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Campaign to Label GM Foods Moves To Washington State

More than enough signatures were filed in Washington State, 24 hours before today’s deadline, to send an initiative to the Legislature that would require the labeling of genetically engineered foods sold at retail.

If the Washington State Legislature does not adopt the measure, it will move on to the November general election ballot. Washington law also gives the legislature the option of referring its own alternative version of an initiative directly to voters.

Backers of the GMO labeling measure, known as Initiative 522, collected 340,000 signatures, more than the 241,153 valid voter signatures required by state law to qualify as an initiative to the legislature.

The Secretary of State’s spokesman said I-522 “would require most raw agricultural commodities, processed foods, and seeds and seed stocks, if produced using genetic engineering as defined, to be labeled as genetically engineered when offered for retail sale.”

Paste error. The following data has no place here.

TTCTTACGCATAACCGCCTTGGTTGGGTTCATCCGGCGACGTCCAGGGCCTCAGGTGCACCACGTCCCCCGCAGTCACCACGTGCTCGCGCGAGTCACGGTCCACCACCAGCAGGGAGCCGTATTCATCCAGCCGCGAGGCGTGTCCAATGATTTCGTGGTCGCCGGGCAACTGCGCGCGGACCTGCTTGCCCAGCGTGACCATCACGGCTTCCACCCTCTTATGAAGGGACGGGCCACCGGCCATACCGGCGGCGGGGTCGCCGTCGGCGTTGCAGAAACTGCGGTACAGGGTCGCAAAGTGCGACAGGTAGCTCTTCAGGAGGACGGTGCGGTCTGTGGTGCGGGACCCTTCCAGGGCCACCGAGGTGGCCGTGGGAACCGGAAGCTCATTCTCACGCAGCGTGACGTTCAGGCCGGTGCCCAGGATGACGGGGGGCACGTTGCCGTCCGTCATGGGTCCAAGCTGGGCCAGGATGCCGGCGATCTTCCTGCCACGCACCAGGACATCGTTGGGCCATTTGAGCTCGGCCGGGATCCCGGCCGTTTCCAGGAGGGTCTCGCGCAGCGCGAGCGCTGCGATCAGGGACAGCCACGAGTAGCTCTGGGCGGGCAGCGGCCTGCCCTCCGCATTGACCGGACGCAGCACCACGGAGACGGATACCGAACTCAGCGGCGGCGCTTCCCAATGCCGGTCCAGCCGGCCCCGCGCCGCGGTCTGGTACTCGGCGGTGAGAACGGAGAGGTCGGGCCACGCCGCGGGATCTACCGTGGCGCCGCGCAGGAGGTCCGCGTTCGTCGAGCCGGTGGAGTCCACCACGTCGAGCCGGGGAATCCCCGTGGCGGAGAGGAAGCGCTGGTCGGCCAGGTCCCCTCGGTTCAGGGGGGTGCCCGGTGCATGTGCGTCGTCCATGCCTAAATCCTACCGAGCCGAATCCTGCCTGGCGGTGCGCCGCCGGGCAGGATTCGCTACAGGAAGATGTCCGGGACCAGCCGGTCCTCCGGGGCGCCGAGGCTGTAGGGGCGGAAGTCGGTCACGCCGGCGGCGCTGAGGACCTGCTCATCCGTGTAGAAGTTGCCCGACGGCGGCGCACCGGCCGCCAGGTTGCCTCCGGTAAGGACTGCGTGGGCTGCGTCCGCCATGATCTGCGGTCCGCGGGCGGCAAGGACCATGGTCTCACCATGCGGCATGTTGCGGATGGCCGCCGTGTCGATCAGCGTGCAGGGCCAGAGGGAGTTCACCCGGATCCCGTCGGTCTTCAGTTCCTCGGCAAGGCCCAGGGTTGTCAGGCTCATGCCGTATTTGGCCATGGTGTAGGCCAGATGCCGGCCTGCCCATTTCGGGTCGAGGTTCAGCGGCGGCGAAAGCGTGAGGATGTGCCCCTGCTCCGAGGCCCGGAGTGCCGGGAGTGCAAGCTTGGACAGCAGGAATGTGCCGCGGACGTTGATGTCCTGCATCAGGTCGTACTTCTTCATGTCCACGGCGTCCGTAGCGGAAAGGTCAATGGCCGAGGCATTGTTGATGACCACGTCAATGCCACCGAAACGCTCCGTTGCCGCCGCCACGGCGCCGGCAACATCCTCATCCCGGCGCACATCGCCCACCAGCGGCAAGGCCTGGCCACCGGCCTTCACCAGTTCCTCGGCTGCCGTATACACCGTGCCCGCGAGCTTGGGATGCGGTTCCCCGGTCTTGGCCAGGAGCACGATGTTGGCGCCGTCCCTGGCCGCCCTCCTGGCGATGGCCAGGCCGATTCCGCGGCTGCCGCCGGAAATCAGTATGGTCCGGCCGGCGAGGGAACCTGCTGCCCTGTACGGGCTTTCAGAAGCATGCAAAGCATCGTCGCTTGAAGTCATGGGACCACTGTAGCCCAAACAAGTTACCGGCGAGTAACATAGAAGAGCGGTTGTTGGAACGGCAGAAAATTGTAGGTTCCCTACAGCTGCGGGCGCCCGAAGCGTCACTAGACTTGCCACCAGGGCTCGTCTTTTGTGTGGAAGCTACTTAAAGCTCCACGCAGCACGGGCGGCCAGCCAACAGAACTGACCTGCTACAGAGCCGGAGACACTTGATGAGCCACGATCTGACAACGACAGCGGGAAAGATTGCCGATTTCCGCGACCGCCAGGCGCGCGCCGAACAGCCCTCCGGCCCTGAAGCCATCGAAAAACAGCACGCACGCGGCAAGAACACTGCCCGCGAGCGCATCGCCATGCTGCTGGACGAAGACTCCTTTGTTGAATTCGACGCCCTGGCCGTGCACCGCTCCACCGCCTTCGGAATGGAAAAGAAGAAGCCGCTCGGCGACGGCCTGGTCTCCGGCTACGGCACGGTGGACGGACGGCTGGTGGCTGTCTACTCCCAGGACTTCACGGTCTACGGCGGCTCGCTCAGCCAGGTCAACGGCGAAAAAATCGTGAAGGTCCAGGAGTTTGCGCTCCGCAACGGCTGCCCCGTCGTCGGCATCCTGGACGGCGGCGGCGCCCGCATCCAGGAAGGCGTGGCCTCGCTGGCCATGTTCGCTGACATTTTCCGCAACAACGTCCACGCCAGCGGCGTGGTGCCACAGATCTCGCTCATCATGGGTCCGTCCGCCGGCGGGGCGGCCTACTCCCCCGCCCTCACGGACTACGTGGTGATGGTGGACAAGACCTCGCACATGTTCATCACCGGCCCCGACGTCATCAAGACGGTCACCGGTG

I-522 is similar to California’s Proposition 37, which was defeated last November.

The Washington State initiative claims that with 49 other nations requiring disclosure of genetically modified foods, the lack of disclosure on U.S. crops is interfering with this country’s ability to export. It says the public “wants to know” if their food is produced with genetic engineering, and that without such disclosure consumers could violate their own dietary or religious restrictions.

In last November’s elections, the solidly blue state elected a House with 55 Democrats to 43 Republicans and a Senate with 26 Democrats to 23 Republicans. However, post election party switches by two Democrats put control of the Senate into shared hands. The regular session is scheduled for Jan. 14 to April 28, 2013.

Some of the same money sources that were behind the failed California proposition have moved on to Washington State. These include Hoffman Estates, IL-based Mercola Health Resources and the Finland, MN-based Organic Consumers Association. Both have contributed $50,000 to the Washington I-522 campaign, which so far has raised just under $350,000, according to the Washington State Public Disclosure Commission.

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